When considering how to take care of an aging parent or loved one after a hospitalization, fall, or as a progressive disease such as Alzheimer’s/dementia progresses, there are many elder care options to consider.
Which option chosen should align with patient centered care, meaning the selection should be based on the client’s unique strengths, needs and values, resources, family and community support and income.
Researching elder care options often reveals four different categories of care; assisted living, nursing or rehabilitation facilities, adult day care or in home care services, including private duty nursing or caregiving services.
Assisted living communities are elder care facilities regulated in California by the CA Dept. of Social Services, Community Care Licensing Division. Another industry term for assisted living is continuing community care. This elder care option involves moving into a senior care community, in a private room, small apartment, or shared room. The assisted living community will typically offer meals in a dining room, daily activities with community members, exercise programs, outings, and will handle medication management. Assisted living is not home health care and medical needs are not provided by the assisted living. This elder care option is not appropriate for someone who is bed bound, needs constant safety monitoring (unless in a locked memory care unit) or 24 hour care, or someone who needs ongoing skilled nursing care.
Skilled Nursing or Rehabilitation Facilities are the appropriate elder care option when someone is experiencing an acute illness, recovery from a fall, surgery or injury, recent discharge from a hospital, or someone who meets the needs for Medi-Cal or Medicare funded skilled nursing admission. The skilled nursing facility, licensed by the California Department of Public Health, provides meals and help with activities of daily living, along with medical care including physician care, nursing care, physical, occupational or speech therapy. Skilled nursing admission is most often limited to less than 100 days, but can be more and even is a permanent elder care option for seniors who are unable to afford assisted living or homecare options.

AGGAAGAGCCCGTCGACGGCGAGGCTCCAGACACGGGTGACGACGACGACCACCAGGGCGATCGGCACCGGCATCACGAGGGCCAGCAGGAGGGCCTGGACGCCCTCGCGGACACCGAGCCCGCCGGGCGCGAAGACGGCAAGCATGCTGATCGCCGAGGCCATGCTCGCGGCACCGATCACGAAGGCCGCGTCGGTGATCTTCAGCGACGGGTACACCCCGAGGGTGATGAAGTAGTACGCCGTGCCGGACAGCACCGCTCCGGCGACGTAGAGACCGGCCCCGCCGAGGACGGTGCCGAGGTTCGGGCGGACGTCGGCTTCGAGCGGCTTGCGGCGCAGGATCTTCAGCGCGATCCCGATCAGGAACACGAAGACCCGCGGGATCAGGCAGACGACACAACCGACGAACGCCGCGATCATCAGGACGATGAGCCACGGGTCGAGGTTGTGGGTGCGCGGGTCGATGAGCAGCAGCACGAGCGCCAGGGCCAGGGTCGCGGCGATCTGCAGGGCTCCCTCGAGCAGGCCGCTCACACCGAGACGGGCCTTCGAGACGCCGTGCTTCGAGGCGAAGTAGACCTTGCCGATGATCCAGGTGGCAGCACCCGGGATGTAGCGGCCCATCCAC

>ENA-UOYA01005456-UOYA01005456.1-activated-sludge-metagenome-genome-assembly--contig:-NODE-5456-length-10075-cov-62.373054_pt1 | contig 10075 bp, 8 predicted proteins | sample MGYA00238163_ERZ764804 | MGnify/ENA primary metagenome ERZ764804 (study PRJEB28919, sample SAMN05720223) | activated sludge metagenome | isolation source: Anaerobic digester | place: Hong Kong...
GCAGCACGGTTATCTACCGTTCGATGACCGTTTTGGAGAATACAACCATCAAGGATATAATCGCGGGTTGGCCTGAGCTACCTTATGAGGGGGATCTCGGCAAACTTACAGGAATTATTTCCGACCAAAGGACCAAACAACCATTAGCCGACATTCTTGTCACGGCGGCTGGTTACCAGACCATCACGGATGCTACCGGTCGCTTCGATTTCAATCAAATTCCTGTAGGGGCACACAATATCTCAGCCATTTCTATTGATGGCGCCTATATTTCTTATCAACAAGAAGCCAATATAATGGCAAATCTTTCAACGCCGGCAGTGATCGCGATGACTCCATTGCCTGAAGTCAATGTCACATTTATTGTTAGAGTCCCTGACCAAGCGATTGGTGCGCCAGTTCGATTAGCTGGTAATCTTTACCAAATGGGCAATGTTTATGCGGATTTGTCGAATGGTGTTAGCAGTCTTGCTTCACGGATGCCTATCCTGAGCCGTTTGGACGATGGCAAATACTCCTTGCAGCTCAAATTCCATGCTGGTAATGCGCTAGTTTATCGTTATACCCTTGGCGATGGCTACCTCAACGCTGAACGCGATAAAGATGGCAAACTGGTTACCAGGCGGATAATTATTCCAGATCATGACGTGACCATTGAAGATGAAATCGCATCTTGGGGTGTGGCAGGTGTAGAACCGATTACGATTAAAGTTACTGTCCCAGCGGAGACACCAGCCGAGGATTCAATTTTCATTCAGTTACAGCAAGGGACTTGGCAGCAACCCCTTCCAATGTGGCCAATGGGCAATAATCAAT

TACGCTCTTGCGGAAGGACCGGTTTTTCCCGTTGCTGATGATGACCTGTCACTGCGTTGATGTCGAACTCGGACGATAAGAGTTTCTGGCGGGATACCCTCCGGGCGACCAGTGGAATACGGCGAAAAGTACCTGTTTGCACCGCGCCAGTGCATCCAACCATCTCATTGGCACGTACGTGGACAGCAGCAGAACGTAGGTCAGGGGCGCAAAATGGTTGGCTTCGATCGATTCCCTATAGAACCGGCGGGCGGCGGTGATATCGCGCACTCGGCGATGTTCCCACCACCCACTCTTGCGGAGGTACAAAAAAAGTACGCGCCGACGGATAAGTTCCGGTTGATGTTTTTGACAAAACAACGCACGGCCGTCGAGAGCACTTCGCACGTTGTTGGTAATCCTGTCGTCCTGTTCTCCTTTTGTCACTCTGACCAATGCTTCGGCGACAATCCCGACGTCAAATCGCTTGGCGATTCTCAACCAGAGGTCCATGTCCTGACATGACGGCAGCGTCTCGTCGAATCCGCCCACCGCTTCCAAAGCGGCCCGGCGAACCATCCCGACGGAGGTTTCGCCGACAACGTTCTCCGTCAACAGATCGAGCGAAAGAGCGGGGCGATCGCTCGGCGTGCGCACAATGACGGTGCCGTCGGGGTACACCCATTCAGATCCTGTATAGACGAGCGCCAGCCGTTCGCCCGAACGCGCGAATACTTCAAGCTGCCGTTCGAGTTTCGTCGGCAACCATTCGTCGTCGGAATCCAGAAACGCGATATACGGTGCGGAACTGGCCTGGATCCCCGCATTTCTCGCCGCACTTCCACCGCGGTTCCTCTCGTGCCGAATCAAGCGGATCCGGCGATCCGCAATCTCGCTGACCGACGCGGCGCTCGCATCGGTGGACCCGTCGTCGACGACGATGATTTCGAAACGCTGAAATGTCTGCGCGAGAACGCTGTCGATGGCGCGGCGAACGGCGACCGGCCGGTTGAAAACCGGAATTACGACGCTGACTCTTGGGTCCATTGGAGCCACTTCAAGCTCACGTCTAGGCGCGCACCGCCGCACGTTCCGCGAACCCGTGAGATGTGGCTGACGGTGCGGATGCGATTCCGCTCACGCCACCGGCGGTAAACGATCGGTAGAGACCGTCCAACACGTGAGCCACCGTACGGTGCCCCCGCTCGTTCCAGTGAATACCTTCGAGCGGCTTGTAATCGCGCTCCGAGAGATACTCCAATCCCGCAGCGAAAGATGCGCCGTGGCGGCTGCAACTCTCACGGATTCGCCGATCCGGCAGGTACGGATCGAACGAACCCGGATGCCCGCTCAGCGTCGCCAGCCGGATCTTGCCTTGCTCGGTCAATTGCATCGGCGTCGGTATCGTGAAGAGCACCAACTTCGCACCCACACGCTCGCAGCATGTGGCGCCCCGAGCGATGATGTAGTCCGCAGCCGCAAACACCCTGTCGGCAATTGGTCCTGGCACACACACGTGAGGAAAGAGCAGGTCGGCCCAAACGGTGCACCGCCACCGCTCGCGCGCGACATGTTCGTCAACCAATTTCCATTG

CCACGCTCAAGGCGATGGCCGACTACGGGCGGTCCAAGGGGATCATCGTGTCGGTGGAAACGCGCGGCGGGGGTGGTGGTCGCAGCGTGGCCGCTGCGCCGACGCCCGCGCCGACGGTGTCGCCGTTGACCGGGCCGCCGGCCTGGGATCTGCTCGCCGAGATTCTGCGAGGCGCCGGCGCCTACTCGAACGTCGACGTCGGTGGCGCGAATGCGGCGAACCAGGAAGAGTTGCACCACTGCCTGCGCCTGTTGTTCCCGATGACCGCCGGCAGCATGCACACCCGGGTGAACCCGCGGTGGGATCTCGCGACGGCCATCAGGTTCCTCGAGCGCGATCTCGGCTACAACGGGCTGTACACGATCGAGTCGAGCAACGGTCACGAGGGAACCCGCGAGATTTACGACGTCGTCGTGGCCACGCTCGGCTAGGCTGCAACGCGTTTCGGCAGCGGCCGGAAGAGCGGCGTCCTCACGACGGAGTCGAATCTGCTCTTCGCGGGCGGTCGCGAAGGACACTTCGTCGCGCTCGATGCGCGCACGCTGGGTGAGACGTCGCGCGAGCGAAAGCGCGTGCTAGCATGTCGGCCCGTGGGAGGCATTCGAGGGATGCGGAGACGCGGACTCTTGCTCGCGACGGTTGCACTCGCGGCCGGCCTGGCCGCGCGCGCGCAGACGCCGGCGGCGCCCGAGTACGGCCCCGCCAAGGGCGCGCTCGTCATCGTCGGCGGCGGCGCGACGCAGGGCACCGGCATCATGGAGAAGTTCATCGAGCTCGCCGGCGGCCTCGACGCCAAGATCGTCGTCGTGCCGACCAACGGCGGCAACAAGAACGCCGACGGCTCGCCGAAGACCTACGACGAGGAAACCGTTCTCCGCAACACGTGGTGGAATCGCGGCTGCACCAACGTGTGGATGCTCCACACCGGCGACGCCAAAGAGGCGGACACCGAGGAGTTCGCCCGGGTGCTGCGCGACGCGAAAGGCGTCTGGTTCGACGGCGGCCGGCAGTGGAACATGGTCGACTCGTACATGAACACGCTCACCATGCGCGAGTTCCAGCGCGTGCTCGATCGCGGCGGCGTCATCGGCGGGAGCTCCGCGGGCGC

Adult day care is an elder care option for an adult who has support at home overnight, but who may benefit from extra activities during the day such as exercise, arts, crafts, medication management, companionship and meals. It is not usually funded by health insurance, but adult day care is often subsidized by government agencies or private foundations to keep the daily costs lower. This elder care option includes and assessment and screening before the client is admitted. It may be a good solution for a younger couple where one spouse has Alzheimer’s/dementia and the other is still in the workforce.
In home care services fall into three groups, traditional and Medicare Certified home health care, private duty nursing and non-medical homecare or caregiving/personal care attendant services.
This elder care option takes place in the client’s home. Home health care is short term, funded by Medicare or typical health insurance if the patient is homebound, and includes intermittent visits by an RN. PT, OT, or home health aide. This is not shift care, daily care or custodial care, the visits are up to 45 minutes and must be initiated by a doctor’s order. Some Medicare Advantage plans will fund very short hours of help with a home health aide if certain conditions are met.
Homecare/companion care/personal care aide in home services are non-medical in nature and are provided by a licensed homecare agency or a home health agency. The caregiver/personal care aide assists with activities of daily living including meal preparation, bathing, dressing, transfers and ambulation, range of motion exercises, medication reminders or help with medications that are self-administered. Constant safety monitoring is available for those who have memory issues or cognitive impairment associated with Alzheimer’s/dementia or other diseases.
Homecare/companion care/personal care in the home is funded typically by private pay or long term care insurance, although some with limited resources and income may qualify for Medi-Cal waiver homecare through IHSS.
Private Duty Nursing care is another elder care option when a client needs medical care at home, such as shift care, which is not funded by insurance. Only a licensed home health agency can provide private duty nursing in California. The care must include doctor’s orders and a plan of care and may be covered by long term care insurance, if applicable.
Need help deciding what kind of home care you or your loved one needs? Check out this article here.